All the Ways High-Heeled Shoes Are Ruining Your Feet

All the Ways High-Heeled Shoes Are Ruining Your Feet

You love the way high-heeled shoes make you look, but you probably don’t like what they’re doing to your feet, legs, and even your posture. High-heeled shoes are responsible for a number of podiatric and mechanical problems that should give you pause.

At Chicagoland Foot and Ankle, board-certified podiatrist Dr. Robert Sheffey and our team care about the health of your feet, which is why we want you to understand the consequences of wearing high-heeled shoes.

Normally, your foot balances on both its front and back, so your weight is evenly distributed. But a high-heeled shoe forces your weight forward, placing additional pressure on the ball of your foot. 

Over time, the joints in the ball become painful, a condition known as metatarsalgia, and if the pressure isn’t lifted, you can even experience stress fractures in the joint’s bones.

You can limit the pressure and pain by limiting your time in heels, as well as reducing the height of the heel. Research from the Spinal Health Institute indicates that 3-inch heels put 76% of your foot’s pressure on the ball, but 2-inch heels decrease that pressure to about 57%, and 1-inch heels decrease it to 22%.

In addition, by placing excessive pressure on the balls of your feet, your knees and hips have to push forward and your back has to hyperextend backward so you don’t tip forward. This misaligns the entire skeleton and can translate into leg, hip, and back pain.

Plantar fasciitis and Achilles tendinitis

Your Achilles tendon stretches from the back of your heel all the way up your calf, lengthening and shortening with foot movement. When your toes are pointed and your heel rises toward your calf — as when you’re wearing heels — the tendon shortens. 

Too much shortening, though, is a bad thing. The tendon can get used to being in a shortened state, causing you pain and discomfort if you try to walk in flats or barefoot.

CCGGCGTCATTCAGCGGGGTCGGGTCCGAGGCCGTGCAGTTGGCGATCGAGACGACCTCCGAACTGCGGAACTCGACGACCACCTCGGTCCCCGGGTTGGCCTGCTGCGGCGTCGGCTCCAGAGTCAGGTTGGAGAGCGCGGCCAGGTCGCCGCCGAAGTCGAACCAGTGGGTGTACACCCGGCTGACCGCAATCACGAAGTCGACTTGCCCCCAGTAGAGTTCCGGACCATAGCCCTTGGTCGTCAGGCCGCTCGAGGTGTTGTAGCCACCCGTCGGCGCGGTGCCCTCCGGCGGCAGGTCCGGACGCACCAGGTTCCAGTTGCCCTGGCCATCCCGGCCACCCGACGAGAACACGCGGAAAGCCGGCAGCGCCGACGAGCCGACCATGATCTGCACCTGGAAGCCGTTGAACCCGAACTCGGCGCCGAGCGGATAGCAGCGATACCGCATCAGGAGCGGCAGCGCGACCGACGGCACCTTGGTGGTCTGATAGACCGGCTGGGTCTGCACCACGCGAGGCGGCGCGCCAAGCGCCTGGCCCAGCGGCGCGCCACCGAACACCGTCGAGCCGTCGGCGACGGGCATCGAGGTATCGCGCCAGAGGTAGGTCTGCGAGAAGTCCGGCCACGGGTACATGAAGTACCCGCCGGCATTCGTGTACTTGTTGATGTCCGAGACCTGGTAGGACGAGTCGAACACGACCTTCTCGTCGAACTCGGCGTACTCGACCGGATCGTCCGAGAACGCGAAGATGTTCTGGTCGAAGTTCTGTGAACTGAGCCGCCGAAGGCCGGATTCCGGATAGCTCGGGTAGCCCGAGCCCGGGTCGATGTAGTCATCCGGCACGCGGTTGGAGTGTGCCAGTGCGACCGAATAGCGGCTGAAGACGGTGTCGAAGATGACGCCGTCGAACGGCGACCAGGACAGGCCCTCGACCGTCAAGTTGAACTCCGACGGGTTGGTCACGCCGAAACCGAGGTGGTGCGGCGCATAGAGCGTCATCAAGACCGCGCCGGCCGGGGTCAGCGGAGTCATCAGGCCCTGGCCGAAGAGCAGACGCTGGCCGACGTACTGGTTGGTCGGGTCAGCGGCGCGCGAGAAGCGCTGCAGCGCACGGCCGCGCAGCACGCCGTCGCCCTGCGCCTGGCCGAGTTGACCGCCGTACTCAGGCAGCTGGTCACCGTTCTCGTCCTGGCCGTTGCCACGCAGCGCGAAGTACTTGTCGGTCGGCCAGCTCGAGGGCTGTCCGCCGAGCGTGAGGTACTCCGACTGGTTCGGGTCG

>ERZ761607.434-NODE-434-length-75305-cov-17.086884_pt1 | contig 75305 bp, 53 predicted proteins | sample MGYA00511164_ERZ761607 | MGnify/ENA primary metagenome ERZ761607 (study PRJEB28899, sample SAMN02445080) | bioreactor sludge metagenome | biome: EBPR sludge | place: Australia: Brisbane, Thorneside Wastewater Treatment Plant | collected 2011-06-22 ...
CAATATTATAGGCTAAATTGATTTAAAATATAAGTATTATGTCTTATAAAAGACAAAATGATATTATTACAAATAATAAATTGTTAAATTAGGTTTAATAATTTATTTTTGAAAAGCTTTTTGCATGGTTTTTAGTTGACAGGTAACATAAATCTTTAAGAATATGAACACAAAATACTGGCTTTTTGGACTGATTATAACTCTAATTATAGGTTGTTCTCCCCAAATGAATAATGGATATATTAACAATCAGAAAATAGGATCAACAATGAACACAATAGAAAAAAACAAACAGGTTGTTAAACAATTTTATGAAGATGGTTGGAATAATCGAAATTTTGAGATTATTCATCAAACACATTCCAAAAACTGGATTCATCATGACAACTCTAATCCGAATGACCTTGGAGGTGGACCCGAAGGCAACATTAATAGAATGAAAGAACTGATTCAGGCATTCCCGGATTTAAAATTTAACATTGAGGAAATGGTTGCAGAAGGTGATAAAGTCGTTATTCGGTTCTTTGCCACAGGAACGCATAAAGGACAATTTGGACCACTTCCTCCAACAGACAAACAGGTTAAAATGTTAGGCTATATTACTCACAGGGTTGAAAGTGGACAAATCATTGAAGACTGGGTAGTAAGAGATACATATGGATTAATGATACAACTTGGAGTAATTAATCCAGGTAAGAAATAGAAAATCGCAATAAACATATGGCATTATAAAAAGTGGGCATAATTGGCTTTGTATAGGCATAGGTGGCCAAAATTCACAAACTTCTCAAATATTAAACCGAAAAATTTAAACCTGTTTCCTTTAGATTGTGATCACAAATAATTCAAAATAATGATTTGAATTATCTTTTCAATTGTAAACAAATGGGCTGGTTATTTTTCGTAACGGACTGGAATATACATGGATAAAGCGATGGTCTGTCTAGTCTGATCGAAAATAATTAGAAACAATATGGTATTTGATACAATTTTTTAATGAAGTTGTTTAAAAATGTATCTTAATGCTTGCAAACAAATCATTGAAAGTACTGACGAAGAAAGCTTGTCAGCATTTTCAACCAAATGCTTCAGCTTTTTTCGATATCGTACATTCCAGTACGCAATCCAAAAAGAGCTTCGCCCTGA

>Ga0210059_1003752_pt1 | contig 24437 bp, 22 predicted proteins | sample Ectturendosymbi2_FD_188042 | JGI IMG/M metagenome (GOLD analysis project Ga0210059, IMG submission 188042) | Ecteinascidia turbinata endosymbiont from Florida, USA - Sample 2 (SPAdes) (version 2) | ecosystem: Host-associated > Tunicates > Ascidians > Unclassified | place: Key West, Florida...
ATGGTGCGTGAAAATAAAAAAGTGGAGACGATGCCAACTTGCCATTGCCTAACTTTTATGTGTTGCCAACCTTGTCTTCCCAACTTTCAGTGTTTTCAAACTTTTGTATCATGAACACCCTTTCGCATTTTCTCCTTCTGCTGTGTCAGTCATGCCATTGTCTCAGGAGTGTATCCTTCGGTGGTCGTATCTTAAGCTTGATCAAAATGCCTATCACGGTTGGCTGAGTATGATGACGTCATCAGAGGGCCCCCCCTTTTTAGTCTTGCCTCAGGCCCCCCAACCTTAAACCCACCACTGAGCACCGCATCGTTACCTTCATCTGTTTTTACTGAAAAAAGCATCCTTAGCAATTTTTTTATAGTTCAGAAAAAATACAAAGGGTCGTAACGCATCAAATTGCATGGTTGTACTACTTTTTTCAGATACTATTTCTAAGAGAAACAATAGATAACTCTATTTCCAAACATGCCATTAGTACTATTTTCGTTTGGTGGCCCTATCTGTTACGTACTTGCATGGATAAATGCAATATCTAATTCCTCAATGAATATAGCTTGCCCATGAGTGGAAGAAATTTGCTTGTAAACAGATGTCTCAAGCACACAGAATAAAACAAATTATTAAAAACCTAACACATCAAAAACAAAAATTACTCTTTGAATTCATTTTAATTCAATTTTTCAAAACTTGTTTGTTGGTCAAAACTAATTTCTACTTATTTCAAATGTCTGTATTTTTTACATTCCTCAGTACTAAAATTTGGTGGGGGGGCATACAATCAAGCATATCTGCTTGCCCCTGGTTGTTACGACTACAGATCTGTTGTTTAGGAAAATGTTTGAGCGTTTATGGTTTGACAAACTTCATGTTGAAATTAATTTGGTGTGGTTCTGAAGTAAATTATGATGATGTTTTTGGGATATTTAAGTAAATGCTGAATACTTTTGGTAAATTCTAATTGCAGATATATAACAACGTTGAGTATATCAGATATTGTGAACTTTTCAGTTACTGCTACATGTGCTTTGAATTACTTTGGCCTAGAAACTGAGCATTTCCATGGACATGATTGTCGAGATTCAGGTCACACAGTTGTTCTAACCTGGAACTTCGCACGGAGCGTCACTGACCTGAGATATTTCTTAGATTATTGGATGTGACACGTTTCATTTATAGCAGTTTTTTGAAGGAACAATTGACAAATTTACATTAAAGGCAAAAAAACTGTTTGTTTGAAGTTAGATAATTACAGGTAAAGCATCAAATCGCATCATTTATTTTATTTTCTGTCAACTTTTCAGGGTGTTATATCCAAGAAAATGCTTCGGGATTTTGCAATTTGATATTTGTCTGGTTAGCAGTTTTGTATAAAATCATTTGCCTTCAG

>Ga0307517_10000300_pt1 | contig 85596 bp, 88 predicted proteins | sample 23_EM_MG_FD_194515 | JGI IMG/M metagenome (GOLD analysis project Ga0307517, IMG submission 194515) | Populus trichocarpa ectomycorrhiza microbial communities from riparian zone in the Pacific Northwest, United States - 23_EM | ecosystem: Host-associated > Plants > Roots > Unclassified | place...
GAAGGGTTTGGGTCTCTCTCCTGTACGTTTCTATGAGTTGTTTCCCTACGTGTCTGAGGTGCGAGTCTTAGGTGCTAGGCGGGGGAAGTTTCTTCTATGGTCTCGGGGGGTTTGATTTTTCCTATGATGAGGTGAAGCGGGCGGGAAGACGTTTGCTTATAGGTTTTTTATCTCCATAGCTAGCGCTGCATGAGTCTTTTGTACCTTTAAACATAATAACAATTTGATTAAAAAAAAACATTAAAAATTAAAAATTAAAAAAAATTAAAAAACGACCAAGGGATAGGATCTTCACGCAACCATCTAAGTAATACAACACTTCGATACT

The Achilles tendon also connects to the plantar fascia, a thick ligament band that reaches from your heel to your toes along the bottom of your foot. 

Shortening the tendon too much pulls on the plantar fascia, stressing it and causing pain in the heel and inflammation of the ligament. The resulting condition is known as plantar fasciitis.

Bunions, hammertoes, corns, and calluses

The forward pressure and the often accompanying narrow toe box puts additional stress on the front part of your foot, leading to structural problems. 

Bunions occur when the toe joint at the base of your big toe gets pushed out of alignment. It forms a swollen, bony bump that may be red or blistered from rubbing against the shoe and may be painful when you step on the foot. 

While heels aren’t directly responsible for bunion formation, if you have a genetic propensity toward bunions, they can exacerbate the condition.

Squeezing the toes together can also lead to hammertoes, a condition when the second, third, and/or fourth toe curves into a hammer shape. The mid-joint of the toe often rubs against the top of the shoe, leading to corns, calluses, and blisters.

Heel spurs (calcium buildup on the bone) and arthritis are also possible complications.

Pinched nerves

Heels with pointy toes and a small toe box can also lead to pinched nerves, which become irritated or inflamed and lead to constant pain. The most common neurological problem is called Morton's neuroma, which occurs on the ball of the foot, usually between the third and fourth toes.

Sprains and strains

With all the machinations your body has to go through for you to keep your balance when you wear high-heeled shoes, it shouldn’t be a surprise that your ankles, which need to constantly adjust, can easily twist, leading to sprains and strains of the ankle and foot.

Knee arthritis

As we mentioned earlier, when you shift the pressure forward on your foot, your center of gravity changes, so your legs, hips, and back have to compensate. Unfortunately, it’s your knees that bear the brunt of the change as they try to support your weight in an upright position.

2014 study showed that increasing the height of your heels places inordinate stress on your knees, possibly even increasing your risk for developing arthritis, chronic inflammation of the joint.

If you want to learn more about the effect of high-heeled shoes on your feet, or if you need treatment for any podiatric-related problem, call at any of our Chicago-area locations, or book your appointment online today. Our offices are located in the Mount Greenwood and Portage Park areas of Chicago, as well as Orland Park and New Lenox, Illinois.

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